2. A dearth of specifically tailored funding instruments for early-career-PI opportunities. In many EU member states, European Research Council (ERC) grants are a prominent (and sometimes sole) mechanism for starting/consolidating a lab, but success rates are very low. Most other Horizon 2020 (H2020) funding instruments cannot provide adequate opportunities for supporting emerging European scientific leaders. More specifically, collaborative, and network grant schemes often come with high administrative burden, generally low acceptance rates, and the added difficulty of finding consortium partners at an early career stage. An increase in the available funding tools specifically tailored to early-/mid-career scientists and a special attention to promoting the participation of emerging European science leaders in all H2020 funding schemes would be desirable. This could take the shape of increasing the number of available single PI-driven grants, but also by creating dedicated "young networks" grants, specifically for early career scientists with their traditionally smaller networks, or by requiring the participation of a minimum number of young PIs in H2020 projects.

  3. The current ERC grant application system is not a true 2-stage application system. All current ERC applications require the submission of a research proposal in two parts, part B1 & part B2. The latter is used only to assess applicants who successfully pass the first stage of the application process. Taking into account the self-reported work hours for Part B2 and the total number of rejected applications in stage one, we can calculate the total researcher time wasted on a one-step ERC application process. This amounts to a staggering 13,000 researcher hours (60 researcher years) per call, time that would be better spent on scientific discovery. The current process could be streamlined - with huge benefits for the entire European research community - by truly separating the application into a two-step process. Only candidates who emerge short-listed according to a (short) part B1 should be invited to submit a long and significantly more work-intensive part B2.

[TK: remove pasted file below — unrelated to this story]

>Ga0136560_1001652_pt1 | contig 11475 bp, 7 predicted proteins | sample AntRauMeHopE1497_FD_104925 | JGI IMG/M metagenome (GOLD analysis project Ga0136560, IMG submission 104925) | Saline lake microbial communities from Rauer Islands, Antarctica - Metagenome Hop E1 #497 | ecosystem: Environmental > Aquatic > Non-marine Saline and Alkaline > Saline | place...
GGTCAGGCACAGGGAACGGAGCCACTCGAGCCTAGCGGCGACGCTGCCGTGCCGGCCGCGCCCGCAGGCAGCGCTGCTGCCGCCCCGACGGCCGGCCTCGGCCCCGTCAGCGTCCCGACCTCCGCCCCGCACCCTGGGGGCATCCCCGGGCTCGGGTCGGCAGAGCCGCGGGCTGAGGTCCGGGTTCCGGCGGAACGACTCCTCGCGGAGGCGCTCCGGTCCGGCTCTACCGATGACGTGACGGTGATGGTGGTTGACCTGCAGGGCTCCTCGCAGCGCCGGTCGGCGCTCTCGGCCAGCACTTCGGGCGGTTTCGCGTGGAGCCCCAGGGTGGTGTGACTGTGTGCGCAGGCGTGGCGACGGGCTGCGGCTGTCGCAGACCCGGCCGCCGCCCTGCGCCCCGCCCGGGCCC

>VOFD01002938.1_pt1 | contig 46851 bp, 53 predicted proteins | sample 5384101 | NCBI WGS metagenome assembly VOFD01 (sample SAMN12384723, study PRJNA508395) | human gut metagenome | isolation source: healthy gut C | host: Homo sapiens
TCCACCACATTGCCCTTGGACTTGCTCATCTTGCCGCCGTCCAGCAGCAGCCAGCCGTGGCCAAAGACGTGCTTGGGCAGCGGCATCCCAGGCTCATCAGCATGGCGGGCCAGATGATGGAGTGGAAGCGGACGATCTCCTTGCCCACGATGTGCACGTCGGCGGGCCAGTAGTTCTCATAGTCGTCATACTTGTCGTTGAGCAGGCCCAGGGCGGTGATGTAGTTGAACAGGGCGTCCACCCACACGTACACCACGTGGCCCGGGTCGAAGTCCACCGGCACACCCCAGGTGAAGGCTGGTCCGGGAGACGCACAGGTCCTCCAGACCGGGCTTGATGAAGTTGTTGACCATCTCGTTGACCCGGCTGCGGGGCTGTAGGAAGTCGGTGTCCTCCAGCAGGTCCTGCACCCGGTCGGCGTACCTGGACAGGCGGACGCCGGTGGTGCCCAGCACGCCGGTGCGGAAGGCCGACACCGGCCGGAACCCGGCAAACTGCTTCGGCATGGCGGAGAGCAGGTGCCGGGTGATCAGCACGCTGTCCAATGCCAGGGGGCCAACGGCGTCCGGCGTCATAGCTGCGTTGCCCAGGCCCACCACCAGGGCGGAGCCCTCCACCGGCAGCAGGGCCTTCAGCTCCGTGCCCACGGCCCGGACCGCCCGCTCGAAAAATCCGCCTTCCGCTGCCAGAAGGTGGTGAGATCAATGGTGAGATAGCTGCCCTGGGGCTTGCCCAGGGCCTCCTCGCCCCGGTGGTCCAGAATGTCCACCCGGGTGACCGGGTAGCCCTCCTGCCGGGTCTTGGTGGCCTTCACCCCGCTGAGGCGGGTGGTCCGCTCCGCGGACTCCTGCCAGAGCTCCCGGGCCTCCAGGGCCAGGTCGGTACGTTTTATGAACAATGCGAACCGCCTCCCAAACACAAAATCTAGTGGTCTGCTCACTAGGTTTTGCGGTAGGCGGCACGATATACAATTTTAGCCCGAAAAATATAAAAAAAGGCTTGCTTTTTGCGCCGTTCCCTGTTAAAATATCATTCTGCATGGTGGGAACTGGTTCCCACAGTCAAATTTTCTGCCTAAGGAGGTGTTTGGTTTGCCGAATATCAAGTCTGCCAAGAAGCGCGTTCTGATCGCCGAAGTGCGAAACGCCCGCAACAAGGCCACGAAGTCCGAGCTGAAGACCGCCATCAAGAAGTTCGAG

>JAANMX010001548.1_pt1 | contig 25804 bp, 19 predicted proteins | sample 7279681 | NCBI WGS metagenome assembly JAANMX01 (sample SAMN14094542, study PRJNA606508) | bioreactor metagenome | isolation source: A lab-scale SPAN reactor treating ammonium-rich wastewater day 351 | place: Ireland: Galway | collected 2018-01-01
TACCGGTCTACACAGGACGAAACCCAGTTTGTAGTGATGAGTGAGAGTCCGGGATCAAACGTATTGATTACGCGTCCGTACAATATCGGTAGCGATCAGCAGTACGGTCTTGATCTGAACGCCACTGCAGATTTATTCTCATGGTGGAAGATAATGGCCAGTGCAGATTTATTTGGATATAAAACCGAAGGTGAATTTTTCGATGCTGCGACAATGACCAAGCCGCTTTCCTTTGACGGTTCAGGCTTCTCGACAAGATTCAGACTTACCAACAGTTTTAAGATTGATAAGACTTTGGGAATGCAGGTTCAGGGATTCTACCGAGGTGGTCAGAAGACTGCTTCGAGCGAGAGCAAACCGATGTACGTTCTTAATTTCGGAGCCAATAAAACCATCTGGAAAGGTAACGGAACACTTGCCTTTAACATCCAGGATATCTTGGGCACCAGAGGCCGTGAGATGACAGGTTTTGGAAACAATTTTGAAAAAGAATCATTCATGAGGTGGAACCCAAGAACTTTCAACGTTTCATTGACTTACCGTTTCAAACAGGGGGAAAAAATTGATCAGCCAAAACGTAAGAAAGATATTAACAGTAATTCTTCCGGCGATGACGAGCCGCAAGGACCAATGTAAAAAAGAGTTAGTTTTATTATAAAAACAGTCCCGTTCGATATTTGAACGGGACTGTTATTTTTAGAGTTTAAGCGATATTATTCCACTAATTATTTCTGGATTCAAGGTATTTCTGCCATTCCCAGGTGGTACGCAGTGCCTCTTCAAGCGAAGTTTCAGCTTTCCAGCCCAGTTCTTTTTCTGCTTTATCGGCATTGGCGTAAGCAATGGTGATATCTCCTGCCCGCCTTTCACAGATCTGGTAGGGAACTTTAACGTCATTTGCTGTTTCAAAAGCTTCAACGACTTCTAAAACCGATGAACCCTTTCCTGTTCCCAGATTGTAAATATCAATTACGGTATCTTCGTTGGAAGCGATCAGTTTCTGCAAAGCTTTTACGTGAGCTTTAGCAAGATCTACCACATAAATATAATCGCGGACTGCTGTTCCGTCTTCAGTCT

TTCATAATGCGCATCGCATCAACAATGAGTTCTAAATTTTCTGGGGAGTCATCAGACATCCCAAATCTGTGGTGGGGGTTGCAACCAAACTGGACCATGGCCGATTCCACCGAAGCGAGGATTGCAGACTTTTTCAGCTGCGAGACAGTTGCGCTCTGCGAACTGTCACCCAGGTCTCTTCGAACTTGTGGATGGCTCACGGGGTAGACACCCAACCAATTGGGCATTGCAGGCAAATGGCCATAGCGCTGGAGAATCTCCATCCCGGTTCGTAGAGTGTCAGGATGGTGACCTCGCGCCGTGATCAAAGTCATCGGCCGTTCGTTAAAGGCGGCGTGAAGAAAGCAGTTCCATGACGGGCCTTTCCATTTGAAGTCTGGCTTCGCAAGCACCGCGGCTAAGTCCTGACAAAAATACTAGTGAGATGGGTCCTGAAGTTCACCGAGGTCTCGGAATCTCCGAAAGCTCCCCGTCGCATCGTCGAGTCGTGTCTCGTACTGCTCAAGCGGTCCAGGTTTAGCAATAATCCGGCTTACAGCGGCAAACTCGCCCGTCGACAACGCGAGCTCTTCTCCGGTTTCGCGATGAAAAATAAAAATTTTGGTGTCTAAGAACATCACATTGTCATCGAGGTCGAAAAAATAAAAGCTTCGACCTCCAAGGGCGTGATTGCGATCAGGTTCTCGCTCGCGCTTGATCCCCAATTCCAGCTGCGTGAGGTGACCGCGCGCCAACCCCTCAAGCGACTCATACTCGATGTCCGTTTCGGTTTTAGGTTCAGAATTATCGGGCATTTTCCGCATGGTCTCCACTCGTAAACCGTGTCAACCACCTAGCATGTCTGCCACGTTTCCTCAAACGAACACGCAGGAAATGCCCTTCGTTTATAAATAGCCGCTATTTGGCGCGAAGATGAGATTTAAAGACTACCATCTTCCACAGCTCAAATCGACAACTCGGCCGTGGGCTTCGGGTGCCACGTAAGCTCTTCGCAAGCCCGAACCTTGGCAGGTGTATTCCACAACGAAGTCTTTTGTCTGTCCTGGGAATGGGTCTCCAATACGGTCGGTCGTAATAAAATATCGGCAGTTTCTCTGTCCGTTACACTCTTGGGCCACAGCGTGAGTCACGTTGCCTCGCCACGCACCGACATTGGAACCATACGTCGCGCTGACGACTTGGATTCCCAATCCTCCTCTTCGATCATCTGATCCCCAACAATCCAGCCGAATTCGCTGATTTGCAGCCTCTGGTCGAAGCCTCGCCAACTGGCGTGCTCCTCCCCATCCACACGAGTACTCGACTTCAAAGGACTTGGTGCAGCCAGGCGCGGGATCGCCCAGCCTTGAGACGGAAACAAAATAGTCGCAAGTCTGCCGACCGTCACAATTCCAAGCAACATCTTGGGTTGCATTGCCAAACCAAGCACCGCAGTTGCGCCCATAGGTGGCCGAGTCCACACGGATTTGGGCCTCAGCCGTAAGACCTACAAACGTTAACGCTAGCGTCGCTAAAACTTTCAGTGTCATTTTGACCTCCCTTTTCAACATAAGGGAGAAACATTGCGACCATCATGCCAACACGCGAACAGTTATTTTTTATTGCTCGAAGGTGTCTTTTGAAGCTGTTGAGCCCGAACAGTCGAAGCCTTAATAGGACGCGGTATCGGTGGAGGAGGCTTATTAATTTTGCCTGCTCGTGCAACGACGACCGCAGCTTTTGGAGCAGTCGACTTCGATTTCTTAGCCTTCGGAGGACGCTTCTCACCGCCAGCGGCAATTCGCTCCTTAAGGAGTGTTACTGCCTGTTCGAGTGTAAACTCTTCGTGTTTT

4. The quality of the ERC reviewer system is viewed sceptically. Among scientists, ERC grants are currently recognised as the best funding instrument within H2020, independent of application success or failure. However, the level of satisfaction with the review process of ERC grants in our survey was 50%. This is due to several factors, but two reasons stood out: A) The perceived low amount of time reviewers spent on individual grants, and B) a lack of expertise in the field of the application (as reflected in the quality of the review). This is especially frustrating, given that the amount of time spent on an individual application can be several hundred hours. Three action points to alleviate these problems were suggested: 1) Create larger panels of experts within each field, based on recommendations from ERC grantees and panel members, who will nominate reviewers for each application; 2) use nominated reviewers for stages 1 and 2 and pay them for their work and 3) systematically use applicants' feedback on the reviews to ensure a consistently high quality of reviewers.

We believe that ERC grants are crucial to European science, and hugely popular. The mentioned action points would further improve the funding process through H2020 and bring overdue relief to European early and mid-career PIs to support this important pillar of European science and innovation.

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Professor Mara G. Freire, CICECO, University of Aveiro, Portugal

"Design of Effective Purification Platforms for Biopharmaceuticals"